What you have is not a Mosley, it's a Hy-gain.
The element-to-boom clamp shown in your photo (http://img245.imageshack.us/img245/1378/elements2vh0.jpg
) is unique to Hy-gain. Mosley uses u-bolts and flat plates.
Likewise, the "slim" trap in your photo (http://img72.imageshack.us/img72/3692/trapup1.jpg
) is the size that Hy-gain uses. Mosley traps are much larger diamater. Also, the aluminum compression clamp shown in that photo near one end of the trap is what Hy-gain used for many years, until switching to "worm-gear" hose-clamps.
However, based on your description, I don't think you have all of the parts.
Yes, the coax attaches to the bolts shown in your photo (http://img162.imageshack.us/img162/9043/element3wy2.jpg
) but they also serve to anchor some small-diamater tubing (or solid aluminum rods) and clamps that make up a beta match.
In addition, you say you have only six traps, two per element. Mosley antennas use two traps per element (actually, their "fat" design is because they're really two traps inside a single enclosure). But Hy-gain antennas use separate traps for each band (15M and 10M) so there should be twelve of them, four for each element.
Based on the 14-foot boom, I'd say you have (at least part of) an early TH3 series tribander (known years ago as the Thunderbird). There have been four versions, most recently the TH3-MK4. They're all basically the same: 14-foot boom, 27-foot longest element, 15-foot turning radius, 5.8dBd forward gain, 25 dB front-to-back ratio, full legal-limit power capacity, 4.6 square-foot wind surface area, 95 mph wind-survival rating.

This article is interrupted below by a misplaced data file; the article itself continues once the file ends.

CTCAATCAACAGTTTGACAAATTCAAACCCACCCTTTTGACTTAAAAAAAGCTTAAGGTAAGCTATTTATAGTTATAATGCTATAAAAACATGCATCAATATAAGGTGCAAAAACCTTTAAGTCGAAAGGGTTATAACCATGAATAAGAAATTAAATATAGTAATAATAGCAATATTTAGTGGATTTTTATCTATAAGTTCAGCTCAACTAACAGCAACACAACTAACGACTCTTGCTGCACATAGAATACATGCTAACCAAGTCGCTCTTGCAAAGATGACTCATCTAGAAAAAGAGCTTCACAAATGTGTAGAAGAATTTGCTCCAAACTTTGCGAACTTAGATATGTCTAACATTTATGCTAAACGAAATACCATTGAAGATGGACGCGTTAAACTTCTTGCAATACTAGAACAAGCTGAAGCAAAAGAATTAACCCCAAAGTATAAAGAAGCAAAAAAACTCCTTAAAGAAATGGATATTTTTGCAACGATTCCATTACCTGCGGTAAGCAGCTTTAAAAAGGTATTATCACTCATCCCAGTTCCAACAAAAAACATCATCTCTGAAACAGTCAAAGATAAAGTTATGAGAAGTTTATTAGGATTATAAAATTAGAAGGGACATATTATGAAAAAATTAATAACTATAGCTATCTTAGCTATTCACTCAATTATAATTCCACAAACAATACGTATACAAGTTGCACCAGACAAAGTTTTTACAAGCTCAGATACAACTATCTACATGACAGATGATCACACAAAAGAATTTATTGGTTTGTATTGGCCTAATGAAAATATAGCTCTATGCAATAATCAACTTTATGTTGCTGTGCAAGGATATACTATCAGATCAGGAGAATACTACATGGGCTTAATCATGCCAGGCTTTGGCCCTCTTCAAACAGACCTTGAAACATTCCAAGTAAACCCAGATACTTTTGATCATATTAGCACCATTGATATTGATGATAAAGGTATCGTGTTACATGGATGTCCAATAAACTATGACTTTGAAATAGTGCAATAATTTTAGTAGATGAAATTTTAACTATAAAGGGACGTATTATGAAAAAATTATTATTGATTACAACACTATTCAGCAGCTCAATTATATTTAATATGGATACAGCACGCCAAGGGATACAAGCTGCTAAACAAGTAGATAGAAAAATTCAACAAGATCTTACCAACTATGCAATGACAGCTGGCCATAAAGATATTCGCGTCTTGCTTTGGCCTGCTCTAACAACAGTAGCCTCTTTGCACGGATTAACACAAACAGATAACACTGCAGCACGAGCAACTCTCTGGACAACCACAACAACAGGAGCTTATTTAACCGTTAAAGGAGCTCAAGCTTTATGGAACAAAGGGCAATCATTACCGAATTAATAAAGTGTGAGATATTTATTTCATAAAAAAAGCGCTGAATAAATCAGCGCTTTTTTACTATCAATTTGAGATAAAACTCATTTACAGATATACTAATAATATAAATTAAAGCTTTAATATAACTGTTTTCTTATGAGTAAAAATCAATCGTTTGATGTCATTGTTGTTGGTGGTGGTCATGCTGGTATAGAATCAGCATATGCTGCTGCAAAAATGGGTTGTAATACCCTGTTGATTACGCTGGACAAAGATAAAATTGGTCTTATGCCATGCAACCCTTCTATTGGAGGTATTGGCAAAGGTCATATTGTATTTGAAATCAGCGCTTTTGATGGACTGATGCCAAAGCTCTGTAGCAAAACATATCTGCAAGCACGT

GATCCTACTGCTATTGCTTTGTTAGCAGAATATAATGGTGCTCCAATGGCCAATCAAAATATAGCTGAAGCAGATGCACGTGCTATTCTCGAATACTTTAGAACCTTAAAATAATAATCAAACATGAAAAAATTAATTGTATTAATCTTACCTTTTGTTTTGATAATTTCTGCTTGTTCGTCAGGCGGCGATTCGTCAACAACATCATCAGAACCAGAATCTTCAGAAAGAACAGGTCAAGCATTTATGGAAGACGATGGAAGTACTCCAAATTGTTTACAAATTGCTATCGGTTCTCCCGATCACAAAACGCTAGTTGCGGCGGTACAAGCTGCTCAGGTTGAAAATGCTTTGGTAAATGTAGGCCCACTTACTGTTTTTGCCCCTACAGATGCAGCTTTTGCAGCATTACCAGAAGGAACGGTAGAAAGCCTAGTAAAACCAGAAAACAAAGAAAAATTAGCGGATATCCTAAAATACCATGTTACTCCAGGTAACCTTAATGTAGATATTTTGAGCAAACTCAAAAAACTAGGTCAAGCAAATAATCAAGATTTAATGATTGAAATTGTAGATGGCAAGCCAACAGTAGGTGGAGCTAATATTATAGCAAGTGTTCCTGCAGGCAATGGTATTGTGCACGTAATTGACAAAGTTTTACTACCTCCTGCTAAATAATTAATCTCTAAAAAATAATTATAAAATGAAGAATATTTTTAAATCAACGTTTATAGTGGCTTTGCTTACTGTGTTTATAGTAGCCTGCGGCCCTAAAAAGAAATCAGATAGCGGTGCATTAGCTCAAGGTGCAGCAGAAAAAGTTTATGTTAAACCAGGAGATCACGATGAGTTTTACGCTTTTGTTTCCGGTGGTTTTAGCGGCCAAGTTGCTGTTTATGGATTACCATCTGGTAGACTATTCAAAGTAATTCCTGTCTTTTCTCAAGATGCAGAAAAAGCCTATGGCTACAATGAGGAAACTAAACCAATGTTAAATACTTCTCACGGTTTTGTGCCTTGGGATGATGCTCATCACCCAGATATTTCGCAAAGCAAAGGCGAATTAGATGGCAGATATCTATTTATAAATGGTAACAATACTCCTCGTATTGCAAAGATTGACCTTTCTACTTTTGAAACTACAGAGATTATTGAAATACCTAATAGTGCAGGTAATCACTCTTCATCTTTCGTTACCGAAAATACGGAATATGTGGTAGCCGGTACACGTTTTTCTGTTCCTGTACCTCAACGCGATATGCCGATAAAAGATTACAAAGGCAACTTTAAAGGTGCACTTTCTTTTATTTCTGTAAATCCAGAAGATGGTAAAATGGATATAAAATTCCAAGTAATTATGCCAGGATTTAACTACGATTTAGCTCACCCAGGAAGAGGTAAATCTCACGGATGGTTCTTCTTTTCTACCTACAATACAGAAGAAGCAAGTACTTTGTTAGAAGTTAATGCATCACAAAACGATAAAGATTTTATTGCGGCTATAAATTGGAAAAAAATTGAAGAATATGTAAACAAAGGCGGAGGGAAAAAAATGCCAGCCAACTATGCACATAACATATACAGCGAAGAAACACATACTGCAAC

Hy-gain (now owned by MFJ) still makes them. You can download the Assembly/Instruction Manual from their web site:http://www.hy-gain.com/products.php?prodid=TH-3MK4
You can also order parts to fill-in what you're missing, replace the worn-out plastic pieces, and substitute stainless steel hardware and clamps for the rusted-out stuff you have.
It could be a worthwhile restoration project. The current list price for that antenna is $470 and very few retailers discount it.
It's a terrific antenna. I had a TH3-MK3 up for 25 years and never had to touch it through high-winds and ice storms until one of the traps finally failed (due to mechanical stress). I replaced it with a TH3-MK4. Up only 35-feet on a roof-mount and running no more than 100 watts, I've worked 225 DXCC countries and snared several Top Ten contest certificates on 10 and 15 meters.
Mel - KS2G